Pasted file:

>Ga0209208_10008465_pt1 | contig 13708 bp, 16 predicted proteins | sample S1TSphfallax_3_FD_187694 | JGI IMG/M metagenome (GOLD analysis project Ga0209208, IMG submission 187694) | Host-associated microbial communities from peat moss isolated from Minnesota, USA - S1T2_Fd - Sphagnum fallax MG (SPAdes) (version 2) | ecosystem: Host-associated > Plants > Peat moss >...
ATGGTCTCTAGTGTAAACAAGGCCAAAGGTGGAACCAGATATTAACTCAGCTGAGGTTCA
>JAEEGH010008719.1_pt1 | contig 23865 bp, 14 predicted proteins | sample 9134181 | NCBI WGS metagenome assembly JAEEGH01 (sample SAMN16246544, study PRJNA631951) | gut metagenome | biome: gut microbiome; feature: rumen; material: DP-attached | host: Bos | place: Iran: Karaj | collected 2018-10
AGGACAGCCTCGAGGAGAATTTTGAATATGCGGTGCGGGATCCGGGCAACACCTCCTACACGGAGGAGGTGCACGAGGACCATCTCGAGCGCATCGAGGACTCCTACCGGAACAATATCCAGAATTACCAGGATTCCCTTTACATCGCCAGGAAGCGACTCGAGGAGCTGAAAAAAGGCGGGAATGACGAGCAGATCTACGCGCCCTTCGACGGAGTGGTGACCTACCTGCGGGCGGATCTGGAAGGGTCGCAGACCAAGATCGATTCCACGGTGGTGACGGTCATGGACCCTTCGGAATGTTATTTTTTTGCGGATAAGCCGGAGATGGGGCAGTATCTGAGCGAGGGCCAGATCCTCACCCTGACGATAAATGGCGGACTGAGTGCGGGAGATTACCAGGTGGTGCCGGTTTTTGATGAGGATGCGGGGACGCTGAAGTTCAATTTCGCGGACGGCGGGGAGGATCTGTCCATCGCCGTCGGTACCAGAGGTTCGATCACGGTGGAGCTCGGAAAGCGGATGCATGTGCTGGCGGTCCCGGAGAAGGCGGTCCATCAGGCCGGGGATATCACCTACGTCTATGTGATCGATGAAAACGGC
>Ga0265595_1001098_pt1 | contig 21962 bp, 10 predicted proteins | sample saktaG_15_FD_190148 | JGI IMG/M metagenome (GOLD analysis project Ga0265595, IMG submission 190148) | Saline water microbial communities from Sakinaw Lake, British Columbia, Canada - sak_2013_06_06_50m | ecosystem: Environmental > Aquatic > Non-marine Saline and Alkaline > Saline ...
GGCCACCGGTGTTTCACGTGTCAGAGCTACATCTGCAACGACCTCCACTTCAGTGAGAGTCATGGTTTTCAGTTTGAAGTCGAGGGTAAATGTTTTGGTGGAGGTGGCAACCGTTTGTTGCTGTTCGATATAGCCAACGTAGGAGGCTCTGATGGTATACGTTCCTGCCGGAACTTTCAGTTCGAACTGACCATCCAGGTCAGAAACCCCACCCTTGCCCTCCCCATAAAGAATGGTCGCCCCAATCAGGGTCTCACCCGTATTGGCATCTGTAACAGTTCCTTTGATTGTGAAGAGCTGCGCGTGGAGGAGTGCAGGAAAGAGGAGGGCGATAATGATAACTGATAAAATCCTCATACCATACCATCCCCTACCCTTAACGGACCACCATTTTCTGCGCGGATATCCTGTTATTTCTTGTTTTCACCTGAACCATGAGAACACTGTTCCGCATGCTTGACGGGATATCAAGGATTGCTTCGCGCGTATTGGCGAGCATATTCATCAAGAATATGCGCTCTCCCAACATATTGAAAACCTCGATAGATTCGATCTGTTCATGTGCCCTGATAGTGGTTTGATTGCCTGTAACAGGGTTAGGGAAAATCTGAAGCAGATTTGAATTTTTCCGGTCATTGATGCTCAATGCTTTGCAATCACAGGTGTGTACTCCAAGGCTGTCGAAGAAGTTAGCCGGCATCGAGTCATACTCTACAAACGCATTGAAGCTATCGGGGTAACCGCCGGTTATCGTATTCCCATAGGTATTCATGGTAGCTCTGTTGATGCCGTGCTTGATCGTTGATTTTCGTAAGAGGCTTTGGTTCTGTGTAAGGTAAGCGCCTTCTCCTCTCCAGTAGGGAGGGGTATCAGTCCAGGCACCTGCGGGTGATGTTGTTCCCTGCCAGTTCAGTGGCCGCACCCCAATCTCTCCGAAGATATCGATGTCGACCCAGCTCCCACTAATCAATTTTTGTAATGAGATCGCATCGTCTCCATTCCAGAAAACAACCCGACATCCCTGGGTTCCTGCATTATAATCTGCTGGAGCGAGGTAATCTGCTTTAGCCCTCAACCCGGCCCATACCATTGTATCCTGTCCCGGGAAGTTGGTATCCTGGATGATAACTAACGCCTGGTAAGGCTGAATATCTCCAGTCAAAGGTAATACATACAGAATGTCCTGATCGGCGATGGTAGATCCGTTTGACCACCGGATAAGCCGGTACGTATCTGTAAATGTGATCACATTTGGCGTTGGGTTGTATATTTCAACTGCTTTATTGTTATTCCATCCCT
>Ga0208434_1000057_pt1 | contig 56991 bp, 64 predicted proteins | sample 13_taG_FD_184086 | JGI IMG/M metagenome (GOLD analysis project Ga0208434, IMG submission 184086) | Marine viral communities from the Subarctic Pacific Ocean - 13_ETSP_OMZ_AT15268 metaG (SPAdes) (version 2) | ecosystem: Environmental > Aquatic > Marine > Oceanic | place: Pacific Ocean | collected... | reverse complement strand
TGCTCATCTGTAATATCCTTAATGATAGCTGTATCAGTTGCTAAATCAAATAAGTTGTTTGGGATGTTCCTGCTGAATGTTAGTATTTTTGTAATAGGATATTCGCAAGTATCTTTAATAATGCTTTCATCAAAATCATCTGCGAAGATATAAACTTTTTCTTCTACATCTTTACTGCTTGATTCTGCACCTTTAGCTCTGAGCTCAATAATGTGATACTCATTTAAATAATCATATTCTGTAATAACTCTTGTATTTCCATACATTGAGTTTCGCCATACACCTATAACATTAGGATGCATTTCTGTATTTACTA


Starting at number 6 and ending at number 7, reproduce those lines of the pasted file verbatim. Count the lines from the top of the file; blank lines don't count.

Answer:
GGCCACCGGTGTTTCACGTGTCAGAGCTACATCTGCAACGACCTCCACTTCAGTGAGAGTCATGGTTTTCAGTTTGAAGTCGAGGGTAAATGTTTTGGTGGAGGTGGCAACCGTTTGTTGCTGTTCGATATAGCCAACGTAGGAGGCTCTGATGGTATACGTTCCTGCCGGAACTTTCAGTTCGAACTGACCATCCAGGTCAGAAACCCCACCCTTGCCCTCCCCATAAAGAATGGTCGCCCCAATCAGGGTCTCACCCGTATTGGCATCTGTAACAGTTCCTTTGATTGTGAAGAGCTGCGCGTGGAGGAGTGCAGGAAAGAGGAGGGCGATAATGATAACTGATAAAATCCTCATACCATACCATCCCCTACCCTTAACGGACCACCATTTTCTGCGCGGATATCCTGTTATTTCTTGTTTTCACCTGAACCATGAGAACACTGTTCCGCATGCTTGACGGGATATCAAGGATTGCTTCGCGCGTATTGGCGAGCATATTCATCAAGAATATGCGCTCTCCCAACATATTGAAAACCTCGATAGATTCGATCTGTTCATGTGCCCTGATAGTGGTTTGATTGCCTGTAACAGGGTTAGGGAAAATCTGAAGCAGATTTGAATTTTTCCGGTCATTGATGCTCAATGCTTTGCAATCACAGGTGTGTACTCCAAGGCTGTCGAAGAAGTTAGCCGGCATCGAGTCATACTCTACAAACGCATTGAAGCTATCGGGGTAACCGCCGGTTATCGTATTCCCATAGGTATTCATGGTAGCTCTGTTGATGCCGTGCTTGATCGTTGATTTTCGTAAGAGGCTTTGGTTCTGTGTAAGGTAAGCGCCTTCTCCTCTCCAGTAGGGAGGGGTATCAGTCCAGGCACCTGCGGGTGATGTTGTTCCCTGCCAGTTCAGTGGCCGCACCCCAATCTCTCCGAAGATATCGATGTCGACCCAGCTCCCACTAATCAATTTTTGTAATGAGATCGCATCGTCTCCATTCCAGAAAACAACCCGACATCCCTGGGTTCCTGCATTATAATCTGCTGGAGCGAGGTAATCTGCTTTAGCCCTCAACCCGGCCCATACCATTGTATCCTGTCCCGGGAAGTTGGTATCCTGGATGATAACTAACGCCTGGTAAGGCTGAATATCTCCAGTCAAAGGTAATACATACAGAATGTCCTGATCGGCGATGGTAGATCCGTTTGACCACCGGATAAGCCGGTACGTATCTGTAAATGTGATCACATTTGGCGTTGGGTTGTATATTTCAACTGCTTTATTGTTATTCCATCCCT
>Ga0208434_1000057_pt1 | contig 56991 bp, 64 predicted proteins | sample 13_taG_FD_184086 | JGI IMG/M metagenome (GOLD analysis project Ga0208434, IMG submission 184086) | Marine viral communities from the Subarctic Pacific Ocean - 13_ETSP_OMZ_AT15268 metaG (SPAdes) (version 2) | ecosystem: Environmental > Aquatic > Marine > Oceanic | place: Pacific Ocean | collected... | reverse complement strand